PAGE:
(Column 03)Summary: John D. Jenkins and Miss Nannie T. Mitchell, both of Chambersburg, were married on December 25th by the Rev. J. Hunter.Married
(Names in announcement: John D. Jenkins, Nannie T. Mitchell, Rev. J. Hunter)
(Column 03)Summary: William A. Hollenberger of Chambersburg and Miss Sarah J. Weaver of Gettysburg were married in Gettysburg on December 19th by the Rev. E. Breidenbaugh.Married
(Names in announcement: William A. Hollenberger, Sarah J. Weaver, Rev. E. Breidenbaugh)
(Column 03)Summary: Adam Nicklas and Miss Mary M. Oyler, both of Chambersburg, were married at the U. B. Parsonage on December 24th by the Rev. H. Y. Hummelbaugh.Married
(Names in announcement: Adam Nicklas, Mary M. Oyler, Rev. H. Y. Hummelbaugh)
(Column 03)Summary: Daniel Ebersole and Miss Carrie Bixlar, both of Fayetteville, were married at the U. B. Parsonage on December 26th by the Rev. H. Y. Hummelbaugh.Married
(Names in announcement: Daniel Ebersole, Carrie Bixlar, Rev. H. Y. Hummelbaugh)
(Column 03)Summary: John J. Burns and Miss Mary Shatzer, both of St. Thomas, were married at the residence of the groom on December 26th by the Rev. J. Shaffer, assisted by Rev. W. Polsgrove.Married
(Names in announcement: John J. Burns, Mary Shatzer, Rev. J. Shaffer, Rev. W. Polsgrove)
(Column 03)Summary: William Bender of Marion and Miss Sarah Ann Wagoner of Hamilton were married at the residence of the bride on December 10th by the Rev. J. Dickson.Married
(Names in announcement: William Bender, Sarah Ann Wagoner, Rev. J. Dickson)
(Column 03)Summary: Samuel P. Wingerd and Miss Salome Shaffler, both of Franklin, were married at the U. B. Parsonage in Greencastle on December 24th by the Rev. S. A. Mower.Married
(Names in announcement: Samuel P. Wingerd, Salome Shaffler, Rev. S. A. Mower)
(Column 03)Summary: Jacob F. Christman and Miss Eliza C. Crider, daughter of Joseph S. Crider, both of Franklin, were married at the U. B. Parsonage in Greencastle on December 26th by the Rev. S. A. Mower.Married
(Names in announcement: Jacob F. Christman, Eliza C. Crider, Joseph S. Crider, Rev. S. A. Mower)
(Column 03)Summary: James M'Cartney of Franklin and Miss Lizzie Van Scoyoc of Cambria County were married at the residence of the bride's parents on December 25th by the Rev. Thomas Van Scoyoc, assisted by Rev. William Shadrock.Married
(Names in announcement: James M'Cartney, Lizzie Van Scoyoc, Rev. Thomas Van Scoyoc, Rev. William Shadrock)
(Column 03)Summary: John W. Sell of Illinois and Miss Mary E. Croft, daughter of John Croft, were married at the residence of the bride's father on December 25th by the Rev. J. Keller Miller.Married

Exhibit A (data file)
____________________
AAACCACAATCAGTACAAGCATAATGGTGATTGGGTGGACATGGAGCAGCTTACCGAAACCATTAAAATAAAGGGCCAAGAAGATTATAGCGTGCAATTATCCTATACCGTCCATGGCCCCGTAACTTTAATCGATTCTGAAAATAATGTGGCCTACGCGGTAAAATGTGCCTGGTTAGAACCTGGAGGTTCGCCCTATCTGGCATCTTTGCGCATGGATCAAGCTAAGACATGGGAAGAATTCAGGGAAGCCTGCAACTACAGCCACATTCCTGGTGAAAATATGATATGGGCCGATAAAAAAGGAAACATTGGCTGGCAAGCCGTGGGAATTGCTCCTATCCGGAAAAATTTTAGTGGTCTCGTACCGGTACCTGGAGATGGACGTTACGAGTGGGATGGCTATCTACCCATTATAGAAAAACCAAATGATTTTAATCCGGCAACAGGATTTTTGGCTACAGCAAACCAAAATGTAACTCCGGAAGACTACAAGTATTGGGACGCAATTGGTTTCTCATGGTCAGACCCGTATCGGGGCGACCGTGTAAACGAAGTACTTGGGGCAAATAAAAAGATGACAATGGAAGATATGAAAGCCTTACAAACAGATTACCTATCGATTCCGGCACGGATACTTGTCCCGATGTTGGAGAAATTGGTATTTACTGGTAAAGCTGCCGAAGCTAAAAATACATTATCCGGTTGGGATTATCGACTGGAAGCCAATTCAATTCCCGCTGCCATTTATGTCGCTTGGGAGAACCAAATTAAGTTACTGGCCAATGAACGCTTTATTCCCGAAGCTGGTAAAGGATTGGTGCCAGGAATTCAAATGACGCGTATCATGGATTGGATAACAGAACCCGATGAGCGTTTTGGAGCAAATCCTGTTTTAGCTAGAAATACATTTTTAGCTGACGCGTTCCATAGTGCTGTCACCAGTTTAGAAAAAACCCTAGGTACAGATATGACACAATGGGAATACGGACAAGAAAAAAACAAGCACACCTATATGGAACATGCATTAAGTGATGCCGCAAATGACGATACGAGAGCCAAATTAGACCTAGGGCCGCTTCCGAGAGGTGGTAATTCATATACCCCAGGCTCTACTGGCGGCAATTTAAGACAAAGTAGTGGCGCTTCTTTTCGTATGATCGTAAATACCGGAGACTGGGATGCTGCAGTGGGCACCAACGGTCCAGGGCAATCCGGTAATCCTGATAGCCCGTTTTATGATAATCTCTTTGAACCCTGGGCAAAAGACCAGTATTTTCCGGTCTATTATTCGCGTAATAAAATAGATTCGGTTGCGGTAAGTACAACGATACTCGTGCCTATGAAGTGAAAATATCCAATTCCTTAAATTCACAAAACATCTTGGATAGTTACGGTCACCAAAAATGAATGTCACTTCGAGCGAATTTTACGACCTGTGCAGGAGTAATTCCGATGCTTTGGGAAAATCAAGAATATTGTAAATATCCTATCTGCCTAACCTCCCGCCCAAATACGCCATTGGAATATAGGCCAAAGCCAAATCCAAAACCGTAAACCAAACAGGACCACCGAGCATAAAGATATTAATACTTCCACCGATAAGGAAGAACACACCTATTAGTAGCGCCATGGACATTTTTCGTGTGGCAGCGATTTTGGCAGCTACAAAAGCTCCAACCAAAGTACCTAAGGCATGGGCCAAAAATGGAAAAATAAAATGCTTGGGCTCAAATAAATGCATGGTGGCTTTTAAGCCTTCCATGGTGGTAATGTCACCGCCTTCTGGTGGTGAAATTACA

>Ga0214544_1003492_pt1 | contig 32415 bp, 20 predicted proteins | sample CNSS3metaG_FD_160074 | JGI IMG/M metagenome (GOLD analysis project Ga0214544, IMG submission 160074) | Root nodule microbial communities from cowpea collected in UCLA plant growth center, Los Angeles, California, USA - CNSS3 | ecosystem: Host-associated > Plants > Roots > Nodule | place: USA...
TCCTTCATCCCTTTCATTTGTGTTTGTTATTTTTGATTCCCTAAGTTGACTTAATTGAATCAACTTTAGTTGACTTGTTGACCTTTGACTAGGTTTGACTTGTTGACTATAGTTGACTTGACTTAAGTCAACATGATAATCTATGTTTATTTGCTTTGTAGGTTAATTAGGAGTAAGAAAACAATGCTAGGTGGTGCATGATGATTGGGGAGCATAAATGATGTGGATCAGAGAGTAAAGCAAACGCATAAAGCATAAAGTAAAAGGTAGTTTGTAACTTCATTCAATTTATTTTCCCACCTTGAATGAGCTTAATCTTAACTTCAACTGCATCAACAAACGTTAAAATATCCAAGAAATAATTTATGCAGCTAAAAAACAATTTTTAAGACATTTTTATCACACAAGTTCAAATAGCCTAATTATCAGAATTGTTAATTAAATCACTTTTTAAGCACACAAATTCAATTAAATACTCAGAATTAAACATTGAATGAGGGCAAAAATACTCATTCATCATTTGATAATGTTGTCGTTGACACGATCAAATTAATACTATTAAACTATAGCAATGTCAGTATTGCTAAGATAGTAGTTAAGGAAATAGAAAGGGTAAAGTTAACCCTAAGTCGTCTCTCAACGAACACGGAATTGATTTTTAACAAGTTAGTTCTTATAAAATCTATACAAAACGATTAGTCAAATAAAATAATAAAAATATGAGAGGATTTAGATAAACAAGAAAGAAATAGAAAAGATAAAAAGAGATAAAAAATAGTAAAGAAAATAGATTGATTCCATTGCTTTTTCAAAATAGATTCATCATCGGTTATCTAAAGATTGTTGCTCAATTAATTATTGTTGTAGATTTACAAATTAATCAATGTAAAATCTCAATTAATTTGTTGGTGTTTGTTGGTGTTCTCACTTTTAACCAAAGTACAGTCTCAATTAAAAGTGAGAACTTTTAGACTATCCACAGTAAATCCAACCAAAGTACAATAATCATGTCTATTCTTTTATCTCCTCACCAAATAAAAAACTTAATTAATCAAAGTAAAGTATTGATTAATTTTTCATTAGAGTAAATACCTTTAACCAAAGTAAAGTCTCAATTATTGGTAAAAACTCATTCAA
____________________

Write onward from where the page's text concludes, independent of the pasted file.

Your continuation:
(Names in announcement: John W. Sell, Mary E. Croft, John Croft, Rev. J. Keller Miller)
(Column 03)Summary: Solomon S. Oyer and Miss Susanna A. Hoover, both from near Strasburg, were married at the Lutheran Parsonage on December 26th by the Rev. J. Keller Miller.Married
(Names in announcement: Solomon S. Oyer, Susanna A. Hoover, Rev. J. Keller Miller)
(Column 03)Summary: Samuel S. West and Miss Martha A. Snyder, both of Hamilton, were married on December 26th by the Rev. J. Keller Miller.Married
(Names in announcement: Samuel S. West, Martha A. Snyder, Rev. J. Keller Miller)
(Column 03)Summary: David Garlinger and Miss Eliza J. Young, both of Montgomery, were married on November 7th by the Rev. Henry Lesher.Married
(Names in announcement: David Garlinger, Eliza J. Young, Rev. Henry Lesher)
(Column 03)Summary: Samuel Metz of Virginia, formerly from near Chambersburg, and Miss Barbara A. Dysert of Franklin were married on September 24th by the Rev. Dr. Schneck.Married
(Names in announcement: Samuel Metz, Barbara A. Dysert, Rev. Dr. Schneck)
(Column 03)Summary: Jacob Baer and Miss Annie M. Miller, both of Franklin, were married in Waynesboro on December 19th by the Rev. H. Stonehouse.Married
(Names in announcement: Jacob Baer, Annie M. Miller, Rev. H. Stonehouse)
(Column 03)Summary: Abraham Pittinger and Miss Sarah Jane Missavy, both of Greencastle, were married on December 24th by the Rev. W. E. Krebs.Married
(Names in announcement: Abraham Pittinger, Sarah Jane Missavy, Rev. W. E. Krebs)
(Column 03)Summary: Elijah H. M'Ferren of Guilford and Miss Elizabeth Knepper of Quincy were married on December 26th by the Rev. W. E. Krebs.Married
(Names in announcement: Elijah H. M'Ferren, Elizabeth Knepper, Rev. W. E. Krebs)
(Column 03)Summary: James C. Rodgers of Fulton and Miss Mary C. Coons of Franklin were married on December 19th by the Rev. J. B. Jones.Died
(Names in announcement: James C. Rodgers, Mary C. Coons, Rev. J. B. Jones)
(Column 03)Summary: Norris Fairfax Washington, son of Maj. E. C. Washington, U. S. A., died near Chambersburg on December 25th. He was 13 years old.Died
(Names in announcement: Norris Fairfax Washington, Maj. E. C. Washington)
(Column 03)Summary: Mrs. Mary E. Staver, wife of John Staver, died in Guilford on November 17th. She was 43 years old.
(Names in announcement: Mary E. Staver, John Staver)